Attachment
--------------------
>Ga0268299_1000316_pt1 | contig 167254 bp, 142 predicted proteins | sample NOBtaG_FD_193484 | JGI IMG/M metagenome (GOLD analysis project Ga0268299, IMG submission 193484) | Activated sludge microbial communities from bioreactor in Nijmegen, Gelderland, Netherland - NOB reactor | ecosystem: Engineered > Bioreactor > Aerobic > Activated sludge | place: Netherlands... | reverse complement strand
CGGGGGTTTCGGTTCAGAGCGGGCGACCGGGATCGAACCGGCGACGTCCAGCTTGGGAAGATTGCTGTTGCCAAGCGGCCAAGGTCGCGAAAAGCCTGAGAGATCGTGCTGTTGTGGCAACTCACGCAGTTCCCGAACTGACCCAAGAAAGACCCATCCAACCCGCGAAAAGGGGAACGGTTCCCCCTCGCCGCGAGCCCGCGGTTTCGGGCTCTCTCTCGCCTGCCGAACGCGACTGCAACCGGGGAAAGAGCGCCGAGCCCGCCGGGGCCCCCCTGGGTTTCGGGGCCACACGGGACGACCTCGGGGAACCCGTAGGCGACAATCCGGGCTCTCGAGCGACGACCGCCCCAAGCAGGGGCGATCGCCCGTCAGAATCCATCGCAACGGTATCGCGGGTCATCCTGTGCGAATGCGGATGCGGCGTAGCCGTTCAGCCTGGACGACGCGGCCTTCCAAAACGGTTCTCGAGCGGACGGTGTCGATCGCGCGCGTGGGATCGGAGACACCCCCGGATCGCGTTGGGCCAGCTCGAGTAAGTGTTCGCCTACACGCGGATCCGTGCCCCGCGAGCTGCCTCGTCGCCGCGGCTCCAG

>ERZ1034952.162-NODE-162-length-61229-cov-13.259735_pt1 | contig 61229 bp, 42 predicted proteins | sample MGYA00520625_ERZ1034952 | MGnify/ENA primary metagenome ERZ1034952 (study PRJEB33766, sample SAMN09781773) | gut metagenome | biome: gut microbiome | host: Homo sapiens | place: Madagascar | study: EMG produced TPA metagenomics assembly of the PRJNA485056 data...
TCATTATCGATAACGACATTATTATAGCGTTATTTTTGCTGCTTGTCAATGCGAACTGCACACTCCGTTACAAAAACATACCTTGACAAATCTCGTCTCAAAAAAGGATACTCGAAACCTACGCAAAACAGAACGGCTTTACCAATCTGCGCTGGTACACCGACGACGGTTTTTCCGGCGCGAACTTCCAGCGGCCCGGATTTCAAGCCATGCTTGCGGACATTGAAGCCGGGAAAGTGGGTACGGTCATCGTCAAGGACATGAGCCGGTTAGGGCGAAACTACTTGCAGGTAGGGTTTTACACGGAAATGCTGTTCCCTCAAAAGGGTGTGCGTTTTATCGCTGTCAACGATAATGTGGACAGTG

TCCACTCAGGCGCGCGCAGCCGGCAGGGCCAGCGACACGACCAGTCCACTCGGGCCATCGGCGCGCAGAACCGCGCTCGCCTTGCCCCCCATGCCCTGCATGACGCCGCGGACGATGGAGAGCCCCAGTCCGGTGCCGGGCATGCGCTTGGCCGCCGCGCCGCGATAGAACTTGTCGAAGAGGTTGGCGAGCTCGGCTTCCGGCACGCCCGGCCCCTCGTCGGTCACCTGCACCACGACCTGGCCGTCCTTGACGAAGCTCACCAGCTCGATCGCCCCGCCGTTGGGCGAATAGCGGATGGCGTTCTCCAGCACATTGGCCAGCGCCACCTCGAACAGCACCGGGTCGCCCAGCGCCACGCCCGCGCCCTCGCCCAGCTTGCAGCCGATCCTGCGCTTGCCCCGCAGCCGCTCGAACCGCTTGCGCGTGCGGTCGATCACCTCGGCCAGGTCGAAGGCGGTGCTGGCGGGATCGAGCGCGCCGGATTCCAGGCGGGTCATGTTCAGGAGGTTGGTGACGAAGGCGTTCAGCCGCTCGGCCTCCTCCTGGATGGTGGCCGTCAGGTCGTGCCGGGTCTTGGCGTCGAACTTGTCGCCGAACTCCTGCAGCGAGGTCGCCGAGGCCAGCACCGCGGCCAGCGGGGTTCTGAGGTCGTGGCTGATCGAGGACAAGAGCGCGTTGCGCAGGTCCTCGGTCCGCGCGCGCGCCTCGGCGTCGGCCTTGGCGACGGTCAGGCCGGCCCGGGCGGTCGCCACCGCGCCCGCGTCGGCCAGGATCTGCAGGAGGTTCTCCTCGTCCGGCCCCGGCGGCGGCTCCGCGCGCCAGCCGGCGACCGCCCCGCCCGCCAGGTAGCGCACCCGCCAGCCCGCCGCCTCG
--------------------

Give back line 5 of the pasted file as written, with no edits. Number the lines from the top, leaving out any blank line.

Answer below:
TCCACTCAGGCGCGCGCAGCCGGCAGGGCCAGCGACACGACCAGTCCACTCGGGCCATCGGCGCGCAGAACCGCGCTCGCCTTGCCCCCCATGCCCTGCATGACGCCGCGGACGATGGAGAGCCCCAGTCCGGTGCCGGGCATGCGCTTGGCCGCCGCGCCGCGATAGAACTTGTCGAAGAGGTTGGCGAGCTCGGCTTCCGGCACGCCCGGCCCCTCGTCGGTCACCTGCACCACGACCTGGCCGTCCTTGACGAAGCTCACCAGCTCGATCGCCCCGCCGTTGGGCGAATAGCGGATGGCGTTCTCCAGCACATTGGCCAGCGCCACCTCGAACAGCACCGGGTCGCCCAGCGCCACGCCCGCGCCCTCGCCCAGCTTGCAGCCGATCCTGCGCTTGCCCCGCAGCCGCTCGAACCGCTTGCGCGTGCGGTCGATCACCTCGGCCAGGTCGAAGGCGGTGCTGGCGGGATCGAGCGCGCCGGATTCCAGGCGGGTCATGTTCAGGAGGTTGGTGACGAAGGCGTTCAGCCGCTCGGCCTCCTCCTGGATGGTGGCCGTCAGGTCGTGCCGGGTCTTGGCGTCGAACTTGTCGCCGAACTCCTGCAGCGAGGTCGCCGAGGCCAGCACCGCGGCCAGCGGGGTTCTGAGGTCGTGGCTGATCGAGGACAAGAGCGCGTTGCGCAGGTCCTCGGTCCGCGCGCGCGCCTCGGCGTCGGCCTTGGCGACGGTCAGGCCGGCCCGGGCGGTCGCCACCGCGCCCGCGTCGGCCAGGATCTGCAGGAGGTTCTCCTCGTCCGGCCCCGGCGGCGGCTCCGCGCGCCAGCCGGCGACCGCCCCGCCCGCCAGGTAGCGCACCCGCCAGCCCGCCGCCTCG